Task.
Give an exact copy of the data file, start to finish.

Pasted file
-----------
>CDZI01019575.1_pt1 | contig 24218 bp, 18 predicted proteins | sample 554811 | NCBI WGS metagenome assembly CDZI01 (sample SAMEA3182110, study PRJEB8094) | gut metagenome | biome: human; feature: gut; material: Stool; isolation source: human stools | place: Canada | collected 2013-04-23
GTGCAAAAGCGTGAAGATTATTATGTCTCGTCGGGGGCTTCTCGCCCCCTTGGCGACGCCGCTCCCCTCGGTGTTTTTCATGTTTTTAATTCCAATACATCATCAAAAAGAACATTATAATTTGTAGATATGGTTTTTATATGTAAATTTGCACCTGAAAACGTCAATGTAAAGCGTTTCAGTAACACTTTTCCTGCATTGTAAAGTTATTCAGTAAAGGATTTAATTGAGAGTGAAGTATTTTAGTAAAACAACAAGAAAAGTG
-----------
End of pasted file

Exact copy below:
>CDZI01019575.1_pt1 | contig 24218 bp, 18 predicted proteins | sample 554811 | NCBI WGS metagenome assembly CDZI01 (sample SAMEA3182110, study PRJEB8094) | gut metagenome | biome: human; feature: gut; material: Stool; isolation source: human stools | place: Canada | collected 2013-04-23
GTGCAAAAGCGTGAAGATTATTATGTCTCGTCGGGGGCTTCTCGCCCCCTTGGCGACGCCGCTCCCCTCGGTGTTTTTCATGTTTTTAATTCCAATACATCATCAAAAAGAACATTATAATTTGTAGATATGGTTTTTATATGTAAATTTGCACCTGAAAACGTCAATGTAAAGCGTTTCAGTAACACTTTTCCTGCATTGTAAAGTTATTCAGTAAAGGATTTAATTGAGAGTGAAGTATTTTAGTAAAACAACAAGAAAAGTG